The city of Binghamton is set to enter the ring and fight to keep the Binghamton Rumble Ponies in the community.

A Major League Baseball (MLB) proposal, first reported by Baseball America last month, would radically reorganize minor league baseball (MiLB) leagues across the country. If MLB gets its way, the four Single-A short season leagues would be eliminated, meaning 42 MiLB teams would no longer exist. While the Rumble Ponies are the New York Mets’ Double-A affiliate in the Eastern League, MLB’s plan would make the Mets’ current Single-A short season team, the Brooklyn Cyclones, its new Double-A squad, leaving Binghamton without a team.

Rumble Ponies owner John Hughes, city of Binghamton Mayor Richard David and State Sen. Fred Akshar held a press conference at NYSEG Stadium on Monday and expressed their objections to the plan.

“This plan that’s been proposed by Major League Baseball is outrageous,” David said. “It’s unacceptable and we will fight tooth and nail to protect our team here in the city of Binghamton.”

Hughes said game attendance was not listed as a factor in the league’s plan; however, it is an area in which the Rumble Ponies have struggled. The Cyclones led their league last season by attracting an average of 4,848 fans per game, while Binghamton was last in the Eastern League with an average attendance of 3,000.

Despite the recent reports, Hughes said the plan has not been finalized and the team and city will be involved in every step of the fight.

“There has been no formal vote on whether a plan has been accepted by MiLB or has been approved,” Hughes said. “That vote has not happened. We will continue to be informed and educated as things move forward until there is ultimately a decision. I think we’re a ways away from a decision at this point. But you know how negotiations work — anything can happen.”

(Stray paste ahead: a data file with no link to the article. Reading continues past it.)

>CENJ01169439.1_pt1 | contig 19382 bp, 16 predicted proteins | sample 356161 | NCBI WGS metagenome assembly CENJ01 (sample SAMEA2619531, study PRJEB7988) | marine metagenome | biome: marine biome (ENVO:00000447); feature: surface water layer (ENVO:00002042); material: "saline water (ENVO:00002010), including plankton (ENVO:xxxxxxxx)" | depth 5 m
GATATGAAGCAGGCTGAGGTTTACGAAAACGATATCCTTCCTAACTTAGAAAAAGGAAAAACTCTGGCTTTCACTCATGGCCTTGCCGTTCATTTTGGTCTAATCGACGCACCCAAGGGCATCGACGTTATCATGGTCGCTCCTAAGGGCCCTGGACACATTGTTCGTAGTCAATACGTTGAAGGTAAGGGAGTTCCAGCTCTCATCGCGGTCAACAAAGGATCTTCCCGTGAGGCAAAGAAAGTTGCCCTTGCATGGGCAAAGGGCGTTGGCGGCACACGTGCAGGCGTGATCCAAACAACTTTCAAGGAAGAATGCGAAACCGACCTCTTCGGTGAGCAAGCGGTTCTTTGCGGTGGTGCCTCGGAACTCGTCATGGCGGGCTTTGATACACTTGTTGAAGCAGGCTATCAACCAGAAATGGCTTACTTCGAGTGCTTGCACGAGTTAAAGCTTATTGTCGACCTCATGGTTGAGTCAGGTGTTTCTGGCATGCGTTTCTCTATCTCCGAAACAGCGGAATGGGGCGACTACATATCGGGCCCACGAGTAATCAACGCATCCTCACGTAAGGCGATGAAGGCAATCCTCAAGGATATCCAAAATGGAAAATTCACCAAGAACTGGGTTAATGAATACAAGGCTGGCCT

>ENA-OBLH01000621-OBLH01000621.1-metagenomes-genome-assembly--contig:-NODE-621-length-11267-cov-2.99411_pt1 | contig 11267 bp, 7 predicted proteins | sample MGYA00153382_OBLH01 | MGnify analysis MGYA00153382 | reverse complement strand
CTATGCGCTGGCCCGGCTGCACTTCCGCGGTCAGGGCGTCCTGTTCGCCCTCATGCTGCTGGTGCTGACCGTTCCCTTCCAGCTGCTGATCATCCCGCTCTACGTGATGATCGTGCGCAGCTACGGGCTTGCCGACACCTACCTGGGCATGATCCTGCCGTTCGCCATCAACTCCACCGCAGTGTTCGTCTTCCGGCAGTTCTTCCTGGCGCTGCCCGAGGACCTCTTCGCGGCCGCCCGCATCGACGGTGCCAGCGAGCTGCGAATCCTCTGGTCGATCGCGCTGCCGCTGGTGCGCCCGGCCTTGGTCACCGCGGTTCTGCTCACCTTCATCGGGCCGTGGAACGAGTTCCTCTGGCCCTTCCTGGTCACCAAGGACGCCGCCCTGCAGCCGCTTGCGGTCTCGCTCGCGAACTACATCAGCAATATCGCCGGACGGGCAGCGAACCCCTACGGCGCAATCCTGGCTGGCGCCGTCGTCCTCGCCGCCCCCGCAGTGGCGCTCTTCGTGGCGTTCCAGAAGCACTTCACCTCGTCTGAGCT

The MLB has expressed that one of its top concerns with MiLB is the condition of team facilities. However, the Rumble Ponies’ NYSEG Stadium is in full compliance with MiLB standards, per the team.

Since 2014, New York taxpayers, the city of Binghamton and Hughes have invested $9.5 million in stadium renovations. David said the proactive renovations should put Binghamton in a strong position to keep its team.

The MLB has also voiced concerns with travel, geography and hotel accommodations for MiLB players, though Hughes said none of these issues pertain to the Rumble Ponies.

David and Akshar said investing in NYSEG Stadium was a wise decision, citing the up-to-standard stadium conditions. They added there is nothing the MLB can complain about regarding the team’s facilities.

Akshar also criticized the MLB’s plan, and said he believes the move is motivated by monetary gain.

“Shame on [MLB commissioner Rob Manfred],” Akshar said. “The fact that we would let a group of millionaires and billionaires turn small communities like ours on our heads is despicable and it’s motivated by one thing — greed. That’s what it comes down to. The commissioner should be ashamed of himself that he would even suggest something like this.”

Under the proposal, each MLB team is expected to save $660,000 per season. Akshar called these savings a “rounding error” for a league that generated $10.3 billion in revenue in 2018.

“What this baseball team means to this community goes without saying,” Akshar said. “It’s incredible what it does to our economy, what it does for the spirit of the people who live here and the fact that a group of millionaires and billionaires could make this random decision to upend communities is ridiculous.”

David described the Rumble Ponies as an “economic engine,” and said the MLB’s current plan would seriously hurt Binghamton.

“We actively have plans right now to invest and improve around the stadium,” David said. “The stadium has been an anchor for major public investment and we have plans to address some of the other blighted areas around the stadium.”

Binghamton was close to losing its team in 2015 before Hughes purchased the club and worked with the city to keep it in Binghamton. With its future in doubt once again, Akshar called on fans and community members to join the fight to save the Rumble Ponies at Monday’s press conference.

“What this minor league team means to this community is significant,” Akshar said. “We need the entire community — we need the Southern Tier — to stand up.”